What is a Cosplay Wig? And How is it Different From Other Wigs?

is a cosplay wig different from other wigs?

When it comes down to it, you can use whatever wigs you want with your cosplay costumes. However, wigs that are marketed and used by cosplayers do tend to have some unique attributes that make them a good fit for the hairstyles of anime protagonists with gravity-defying hair and comic book characters.

Cosplay wigs are made of synthetic fibers, not real hair. They also tend to be thick, brightly colored wigs that can be styled with heat or other hair products so that cosplayers can create different hairstyles. Cosplay wigs also tend to be less durable over the long term since they are not intended for everyday wear.

The type of wig you end up getting for your cosplay will depend on how much styling you want to do, your budget, and the special attributes that you need for your character’s look. There are different types of cosplay wigs, including (latex) skin-top wigs, lace front wigs, and up-do wigs.

What are cosplay wigs?

Cosplay wigs are not really all that different from synthetic fashion wigs. Instead, think of cosplay wigs as a subtype of synthetic wigs. They are typically available in a wider variety of vibrant and unnatural colors to account for anime hairstyles, and most cosplay wig brands are made with heat-resistant fibers to allow for intense styling.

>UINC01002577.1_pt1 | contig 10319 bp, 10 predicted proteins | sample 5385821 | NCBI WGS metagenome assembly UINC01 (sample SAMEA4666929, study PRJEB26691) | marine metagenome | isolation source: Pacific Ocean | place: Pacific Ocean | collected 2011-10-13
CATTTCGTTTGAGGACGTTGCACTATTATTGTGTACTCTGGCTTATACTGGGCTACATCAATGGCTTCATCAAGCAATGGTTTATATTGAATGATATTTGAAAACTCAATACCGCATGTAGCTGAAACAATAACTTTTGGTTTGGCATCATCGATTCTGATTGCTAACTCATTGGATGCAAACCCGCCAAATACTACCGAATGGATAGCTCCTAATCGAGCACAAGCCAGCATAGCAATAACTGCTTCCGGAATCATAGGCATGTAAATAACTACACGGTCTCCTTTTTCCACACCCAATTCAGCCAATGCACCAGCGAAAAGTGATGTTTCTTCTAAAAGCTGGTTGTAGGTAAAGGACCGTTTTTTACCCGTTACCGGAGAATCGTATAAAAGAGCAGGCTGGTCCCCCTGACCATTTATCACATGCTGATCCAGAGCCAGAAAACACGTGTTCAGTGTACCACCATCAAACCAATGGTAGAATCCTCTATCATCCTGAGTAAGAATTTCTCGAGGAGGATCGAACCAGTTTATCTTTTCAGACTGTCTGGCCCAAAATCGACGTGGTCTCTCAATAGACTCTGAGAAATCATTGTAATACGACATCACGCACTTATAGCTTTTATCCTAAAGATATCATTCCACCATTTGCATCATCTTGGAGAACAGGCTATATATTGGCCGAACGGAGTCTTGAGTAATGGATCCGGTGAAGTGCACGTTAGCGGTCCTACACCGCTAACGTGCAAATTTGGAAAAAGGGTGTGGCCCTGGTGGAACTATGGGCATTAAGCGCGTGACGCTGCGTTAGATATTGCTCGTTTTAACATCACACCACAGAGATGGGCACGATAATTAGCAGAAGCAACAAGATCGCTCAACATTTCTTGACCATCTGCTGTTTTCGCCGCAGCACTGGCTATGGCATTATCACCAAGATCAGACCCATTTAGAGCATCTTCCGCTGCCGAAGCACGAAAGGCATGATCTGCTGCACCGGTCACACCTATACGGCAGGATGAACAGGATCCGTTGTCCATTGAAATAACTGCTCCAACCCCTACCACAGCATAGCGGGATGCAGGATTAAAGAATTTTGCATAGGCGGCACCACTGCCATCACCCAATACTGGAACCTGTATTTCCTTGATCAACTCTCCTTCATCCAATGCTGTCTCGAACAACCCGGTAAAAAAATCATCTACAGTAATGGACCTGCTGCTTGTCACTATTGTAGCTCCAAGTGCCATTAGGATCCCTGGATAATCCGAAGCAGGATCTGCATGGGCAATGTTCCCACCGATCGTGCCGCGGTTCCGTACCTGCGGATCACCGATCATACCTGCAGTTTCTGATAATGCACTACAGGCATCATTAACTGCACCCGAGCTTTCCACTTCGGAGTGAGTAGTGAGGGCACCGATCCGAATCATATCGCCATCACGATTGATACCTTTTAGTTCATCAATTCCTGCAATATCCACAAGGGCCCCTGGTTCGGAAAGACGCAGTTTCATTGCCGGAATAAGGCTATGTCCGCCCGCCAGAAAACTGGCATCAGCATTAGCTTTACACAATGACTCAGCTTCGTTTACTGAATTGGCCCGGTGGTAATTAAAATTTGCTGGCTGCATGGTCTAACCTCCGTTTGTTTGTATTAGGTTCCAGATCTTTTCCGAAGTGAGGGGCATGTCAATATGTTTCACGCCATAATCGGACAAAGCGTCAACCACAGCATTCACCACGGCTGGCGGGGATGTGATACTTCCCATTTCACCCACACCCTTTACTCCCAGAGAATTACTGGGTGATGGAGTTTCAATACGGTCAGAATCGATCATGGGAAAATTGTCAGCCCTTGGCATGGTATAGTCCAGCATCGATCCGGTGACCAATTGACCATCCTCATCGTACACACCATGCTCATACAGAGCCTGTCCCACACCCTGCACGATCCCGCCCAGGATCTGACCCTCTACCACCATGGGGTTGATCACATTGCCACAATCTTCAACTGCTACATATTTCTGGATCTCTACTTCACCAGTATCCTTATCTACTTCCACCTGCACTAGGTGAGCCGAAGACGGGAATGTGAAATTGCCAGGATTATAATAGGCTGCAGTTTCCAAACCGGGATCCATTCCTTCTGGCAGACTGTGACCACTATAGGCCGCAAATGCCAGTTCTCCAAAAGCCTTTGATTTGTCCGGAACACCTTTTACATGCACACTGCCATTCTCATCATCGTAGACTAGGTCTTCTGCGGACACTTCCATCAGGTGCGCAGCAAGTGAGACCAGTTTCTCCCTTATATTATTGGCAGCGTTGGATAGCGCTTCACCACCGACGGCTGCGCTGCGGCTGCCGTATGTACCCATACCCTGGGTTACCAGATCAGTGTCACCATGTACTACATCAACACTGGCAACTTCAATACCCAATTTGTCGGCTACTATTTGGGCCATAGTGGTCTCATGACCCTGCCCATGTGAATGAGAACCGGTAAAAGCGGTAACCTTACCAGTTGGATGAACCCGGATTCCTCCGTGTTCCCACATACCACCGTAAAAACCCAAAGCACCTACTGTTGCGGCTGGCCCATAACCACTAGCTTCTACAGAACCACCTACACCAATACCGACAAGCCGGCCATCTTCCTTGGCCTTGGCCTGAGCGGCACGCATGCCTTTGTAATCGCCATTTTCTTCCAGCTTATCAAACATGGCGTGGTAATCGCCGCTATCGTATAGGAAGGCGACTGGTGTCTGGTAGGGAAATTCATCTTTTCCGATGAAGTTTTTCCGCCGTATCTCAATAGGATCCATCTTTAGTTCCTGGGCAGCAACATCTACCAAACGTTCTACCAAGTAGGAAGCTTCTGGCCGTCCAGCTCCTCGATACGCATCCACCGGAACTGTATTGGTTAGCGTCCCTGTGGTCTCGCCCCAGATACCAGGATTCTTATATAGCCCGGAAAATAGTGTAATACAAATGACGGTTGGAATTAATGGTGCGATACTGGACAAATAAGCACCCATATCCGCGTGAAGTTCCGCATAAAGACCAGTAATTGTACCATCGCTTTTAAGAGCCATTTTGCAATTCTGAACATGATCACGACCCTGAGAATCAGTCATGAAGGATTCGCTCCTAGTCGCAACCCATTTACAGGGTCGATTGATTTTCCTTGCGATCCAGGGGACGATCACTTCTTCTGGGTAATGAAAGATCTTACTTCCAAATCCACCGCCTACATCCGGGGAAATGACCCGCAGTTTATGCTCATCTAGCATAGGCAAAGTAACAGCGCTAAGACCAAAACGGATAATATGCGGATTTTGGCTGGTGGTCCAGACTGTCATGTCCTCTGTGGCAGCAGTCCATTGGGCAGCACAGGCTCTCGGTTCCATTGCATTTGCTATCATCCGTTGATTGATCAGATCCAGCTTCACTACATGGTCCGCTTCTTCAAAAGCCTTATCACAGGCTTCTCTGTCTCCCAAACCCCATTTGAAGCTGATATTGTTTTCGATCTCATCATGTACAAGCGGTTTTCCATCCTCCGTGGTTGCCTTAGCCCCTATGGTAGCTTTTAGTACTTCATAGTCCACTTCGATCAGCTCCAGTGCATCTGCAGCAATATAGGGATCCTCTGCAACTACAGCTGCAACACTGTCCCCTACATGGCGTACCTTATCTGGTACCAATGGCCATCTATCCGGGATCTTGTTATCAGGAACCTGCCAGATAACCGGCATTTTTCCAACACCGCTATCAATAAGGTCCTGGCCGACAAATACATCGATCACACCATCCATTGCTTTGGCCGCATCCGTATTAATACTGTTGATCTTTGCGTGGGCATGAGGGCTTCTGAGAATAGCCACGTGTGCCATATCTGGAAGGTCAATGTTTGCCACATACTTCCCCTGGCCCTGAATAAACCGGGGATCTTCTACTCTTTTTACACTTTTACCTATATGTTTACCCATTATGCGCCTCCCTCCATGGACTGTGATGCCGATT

Like all synthetic wigs, they are made up of strands of plastic fibers that are sewn into wefts and used to construct the wig. The quality of the wig will depend on the quality of the plastic fibers, the number of weft lines that are sewn into the wig, and the overall structure and style of the wig.

Skin-top wigs

One type of wig that you see more often in cosplay is skin-top wigs. These are made to help parts in hair look more natural. Skin top wigs have a small section on top that is made of a patch of latex (usually) that mimics the look of skin. The wig fibers will be attached directly to this, rather than using wefts in this section of the wig.

Unfortunately, most cosplay skin-top wigs are made for light skin. At the moment, I don’t know of any cosplay wig company that offers skin-top wigs with any alternative skin tones.

wearing a lace front wig
Once you’ve added concealer and blended it into your skin, the lace front almost disappears, making a natural-looking hairline.

Lace front wigs

Lace front wigs have a section along the hairline that has wig fibers sewn directly into a piece of lace. This gives the hairline a much more natural look, allowing it to blend into your natural hairline and look like real hair. These wigs tend to be more expensive due to the work needed to lace the wig fibers on, but they are the best option for any cosplay character with a visible hairline.

Up-do wigs

Up-do wigs are the ones that wefts sewn in backward along the bottom of the wig to allow the fibers to naturally style into a ponytail or up-do hairstyle. If you try to create any kind of up-do with a normal wig, you’ll see that the wig structure underneath is exposed and the fibers generally don’t want to sit flat in an up style. There are cosplay wigs for single ponytails and for twin tails too, since the construction of these need to be treated differently.